Garbage in, garbage out: I'm as bound by culture, class, education, and personal experience as anyone is. And though I try not to forget that, sometimes I have to be smacked upside the head by what should be obvious.

I became aware during NaNo of an emerging theme in my story, something I wanted to write about that had me quite engaged. I was all excited about it until a few days later when I realized it was very much a Western liberal intellectual's problem, one that a lot of other people probably couldn't relate to, or wouldn't find problematic at all. I had a main character inextricably locked up by scientific skepticism entering a world of the apparently supernatural.

That particular quandary is not by itself a bad problem to base a character on, but I had pretty much built up an entire plot/story mythology concept around it (the details of which I won't go into here), and though the concept made sense for some of the Western World, A.D. 2010, it didn't make much sense for a fair fraction of the Western World, and, you know, the rest of the globe, to whom it was supposed to apply equally.

Rather than scrap the whole thing, I've been working on refining my idea so it makes more sense as a global state of things. I've been reading extensively in world folklore, philosophy, science, and the borderlines where cutting-edge science becomes speculation.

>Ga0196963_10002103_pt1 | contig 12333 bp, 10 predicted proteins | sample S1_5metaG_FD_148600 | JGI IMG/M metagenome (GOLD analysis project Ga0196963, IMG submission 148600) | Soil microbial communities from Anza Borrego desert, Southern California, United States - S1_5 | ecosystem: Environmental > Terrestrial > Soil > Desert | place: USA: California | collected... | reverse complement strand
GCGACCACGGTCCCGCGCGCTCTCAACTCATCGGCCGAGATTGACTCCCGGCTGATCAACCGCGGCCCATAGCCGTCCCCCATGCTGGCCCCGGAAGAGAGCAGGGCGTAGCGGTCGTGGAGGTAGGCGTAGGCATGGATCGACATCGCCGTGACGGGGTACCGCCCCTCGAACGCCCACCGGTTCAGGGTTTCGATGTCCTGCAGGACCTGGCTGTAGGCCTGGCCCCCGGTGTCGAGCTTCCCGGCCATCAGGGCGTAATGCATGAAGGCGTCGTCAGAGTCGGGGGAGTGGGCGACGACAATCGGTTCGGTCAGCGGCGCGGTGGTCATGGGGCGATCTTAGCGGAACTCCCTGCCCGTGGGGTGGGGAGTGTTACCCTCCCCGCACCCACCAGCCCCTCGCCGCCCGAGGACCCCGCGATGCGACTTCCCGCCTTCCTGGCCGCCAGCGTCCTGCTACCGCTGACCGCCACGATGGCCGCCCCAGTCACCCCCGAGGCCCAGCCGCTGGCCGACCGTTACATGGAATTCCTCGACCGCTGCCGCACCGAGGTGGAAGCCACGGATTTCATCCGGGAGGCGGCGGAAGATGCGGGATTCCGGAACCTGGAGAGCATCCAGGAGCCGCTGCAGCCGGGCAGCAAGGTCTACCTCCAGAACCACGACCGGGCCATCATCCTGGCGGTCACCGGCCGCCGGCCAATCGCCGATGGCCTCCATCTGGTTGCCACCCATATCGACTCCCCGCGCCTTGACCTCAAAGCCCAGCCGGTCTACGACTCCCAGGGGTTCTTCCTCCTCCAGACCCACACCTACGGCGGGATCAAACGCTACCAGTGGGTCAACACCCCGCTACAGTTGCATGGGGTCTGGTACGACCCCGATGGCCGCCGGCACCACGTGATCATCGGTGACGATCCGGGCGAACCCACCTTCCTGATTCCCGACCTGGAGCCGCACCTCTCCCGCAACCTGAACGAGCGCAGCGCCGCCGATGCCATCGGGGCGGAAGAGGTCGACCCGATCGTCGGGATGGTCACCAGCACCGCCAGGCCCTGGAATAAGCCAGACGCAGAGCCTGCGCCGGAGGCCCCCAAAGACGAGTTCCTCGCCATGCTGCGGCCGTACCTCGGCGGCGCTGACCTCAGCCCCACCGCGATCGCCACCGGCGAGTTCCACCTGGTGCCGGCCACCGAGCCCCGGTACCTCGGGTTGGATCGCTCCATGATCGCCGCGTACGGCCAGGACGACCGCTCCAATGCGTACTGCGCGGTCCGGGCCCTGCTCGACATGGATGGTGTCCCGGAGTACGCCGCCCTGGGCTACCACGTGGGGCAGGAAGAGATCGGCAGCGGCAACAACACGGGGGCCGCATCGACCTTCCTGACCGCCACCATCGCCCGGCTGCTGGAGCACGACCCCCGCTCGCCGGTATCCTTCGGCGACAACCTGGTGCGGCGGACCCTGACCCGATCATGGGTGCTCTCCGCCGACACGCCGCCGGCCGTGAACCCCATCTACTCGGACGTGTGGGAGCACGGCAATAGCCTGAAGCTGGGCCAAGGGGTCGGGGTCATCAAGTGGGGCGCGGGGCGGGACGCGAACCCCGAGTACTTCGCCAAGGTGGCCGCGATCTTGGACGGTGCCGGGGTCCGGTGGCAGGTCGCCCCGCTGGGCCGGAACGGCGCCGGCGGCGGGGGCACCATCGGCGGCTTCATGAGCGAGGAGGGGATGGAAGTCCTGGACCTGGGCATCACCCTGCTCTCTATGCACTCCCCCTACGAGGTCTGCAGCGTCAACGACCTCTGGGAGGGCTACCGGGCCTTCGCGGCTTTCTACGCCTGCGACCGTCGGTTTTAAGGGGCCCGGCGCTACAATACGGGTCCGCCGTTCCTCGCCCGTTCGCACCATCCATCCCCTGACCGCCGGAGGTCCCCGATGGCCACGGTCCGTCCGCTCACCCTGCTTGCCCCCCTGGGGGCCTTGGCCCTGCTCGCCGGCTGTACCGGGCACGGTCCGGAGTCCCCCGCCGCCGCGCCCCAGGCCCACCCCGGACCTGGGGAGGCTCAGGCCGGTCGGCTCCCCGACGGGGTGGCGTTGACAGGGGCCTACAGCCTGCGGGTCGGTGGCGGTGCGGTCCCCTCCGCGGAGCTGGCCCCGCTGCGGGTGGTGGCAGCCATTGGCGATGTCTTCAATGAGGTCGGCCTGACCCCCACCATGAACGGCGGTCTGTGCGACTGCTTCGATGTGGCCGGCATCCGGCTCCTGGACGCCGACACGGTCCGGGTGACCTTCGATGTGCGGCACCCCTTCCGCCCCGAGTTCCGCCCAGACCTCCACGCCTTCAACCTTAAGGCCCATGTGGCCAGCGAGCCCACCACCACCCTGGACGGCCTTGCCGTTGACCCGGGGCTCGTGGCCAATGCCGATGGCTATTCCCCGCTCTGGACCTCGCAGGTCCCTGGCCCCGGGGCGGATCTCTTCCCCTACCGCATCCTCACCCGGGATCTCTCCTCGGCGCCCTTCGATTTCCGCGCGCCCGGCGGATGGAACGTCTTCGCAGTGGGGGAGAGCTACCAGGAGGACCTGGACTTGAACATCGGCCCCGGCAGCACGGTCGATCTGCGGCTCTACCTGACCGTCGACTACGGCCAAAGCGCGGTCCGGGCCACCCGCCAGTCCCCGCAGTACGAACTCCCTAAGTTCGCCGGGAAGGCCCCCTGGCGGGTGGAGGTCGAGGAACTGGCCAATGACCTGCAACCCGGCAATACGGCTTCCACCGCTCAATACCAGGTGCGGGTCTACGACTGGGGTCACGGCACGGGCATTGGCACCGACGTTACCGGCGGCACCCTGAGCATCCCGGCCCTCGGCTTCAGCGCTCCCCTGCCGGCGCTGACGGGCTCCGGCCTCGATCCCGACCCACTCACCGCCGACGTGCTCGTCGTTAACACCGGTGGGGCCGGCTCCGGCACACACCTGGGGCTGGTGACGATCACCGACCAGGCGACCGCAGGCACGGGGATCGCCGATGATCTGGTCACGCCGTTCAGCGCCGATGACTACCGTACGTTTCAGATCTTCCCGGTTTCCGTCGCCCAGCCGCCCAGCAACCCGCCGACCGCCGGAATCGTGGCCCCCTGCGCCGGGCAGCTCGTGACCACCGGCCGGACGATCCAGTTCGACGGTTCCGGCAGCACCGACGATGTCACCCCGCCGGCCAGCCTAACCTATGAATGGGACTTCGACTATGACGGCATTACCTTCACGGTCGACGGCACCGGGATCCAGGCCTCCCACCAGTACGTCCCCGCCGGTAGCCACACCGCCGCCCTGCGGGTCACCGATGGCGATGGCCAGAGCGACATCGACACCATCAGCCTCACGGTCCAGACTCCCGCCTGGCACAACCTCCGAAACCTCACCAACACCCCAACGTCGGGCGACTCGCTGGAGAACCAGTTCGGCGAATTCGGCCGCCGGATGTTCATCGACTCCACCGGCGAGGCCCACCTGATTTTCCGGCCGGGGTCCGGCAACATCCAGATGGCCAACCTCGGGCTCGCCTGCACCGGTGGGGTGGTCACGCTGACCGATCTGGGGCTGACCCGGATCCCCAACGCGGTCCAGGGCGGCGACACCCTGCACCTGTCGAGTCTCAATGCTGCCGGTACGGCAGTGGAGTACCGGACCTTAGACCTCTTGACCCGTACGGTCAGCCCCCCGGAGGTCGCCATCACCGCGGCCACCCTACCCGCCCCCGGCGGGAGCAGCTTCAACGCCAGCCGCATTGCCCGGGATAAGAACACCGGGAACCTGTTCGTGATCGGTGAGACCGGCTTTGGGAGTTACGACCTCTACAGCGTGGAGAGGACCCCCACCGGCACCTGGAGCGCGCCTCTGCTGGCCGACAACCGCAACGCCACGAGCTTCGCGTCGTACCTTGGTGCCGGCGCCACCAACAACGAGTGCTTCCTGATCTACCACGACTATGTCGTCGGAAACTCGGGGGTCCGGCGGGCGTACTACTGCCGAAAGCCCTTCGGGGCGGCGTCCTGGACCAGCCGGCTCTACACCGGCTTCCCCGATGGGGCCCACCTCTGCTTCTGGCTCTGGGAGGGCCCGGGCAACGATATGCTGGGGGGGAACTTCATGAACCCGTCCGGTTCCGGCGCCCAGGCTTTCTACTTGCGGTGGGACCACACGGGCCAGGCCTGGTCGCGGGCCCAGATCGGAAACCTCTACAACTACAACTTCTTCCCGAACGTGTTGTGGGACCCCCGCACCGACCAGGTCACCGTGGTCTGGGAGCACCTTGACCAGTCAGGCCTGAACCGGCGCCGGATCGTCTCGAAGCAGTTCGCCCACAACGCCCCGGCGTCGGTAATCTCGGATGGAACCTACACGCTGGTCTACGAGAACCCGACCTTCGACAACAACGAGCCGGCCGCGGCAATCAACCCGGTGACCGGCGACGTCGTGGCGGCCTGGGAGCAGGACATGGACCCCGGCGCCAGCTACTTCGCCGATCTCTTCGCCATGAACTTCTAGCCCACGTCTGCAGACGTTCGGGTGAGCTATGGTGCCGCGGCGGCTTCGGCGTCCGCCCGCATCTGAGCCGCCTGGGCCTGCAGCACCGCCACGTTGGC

I can get quite caught up in that, and forget I'm doing it to write a better story.

But I think it will be a better story in the end because of that.
masqthephlsphr: (NaNoWriMo)
New words: 1,668
Total words: 41,178
Goal: 50,000

41178 / 50000
(82.36%)


NaNo notes: I was writing a blurb in my new Less Boring!! main character's POV, when suddenly this idea for a title of the novel came to me. It's kind of thematic connection between the idea of discovering deeply hidden parts of yourself and the actual, literal job of archeological excavating.

I don't know if it will remain even the working title of my story; one thing about giving something a title while it's still in a nebulous state: it starts to un-nebulous it. It starts to inform what you think your story is about, and you make choices to fit the title rather than to fit that thing you want to say you may not be fully in touch with. But the fact that it *felt* like it could be the title? Reassured me I may see the light at the end of the Tunnel of Nebulousness some day.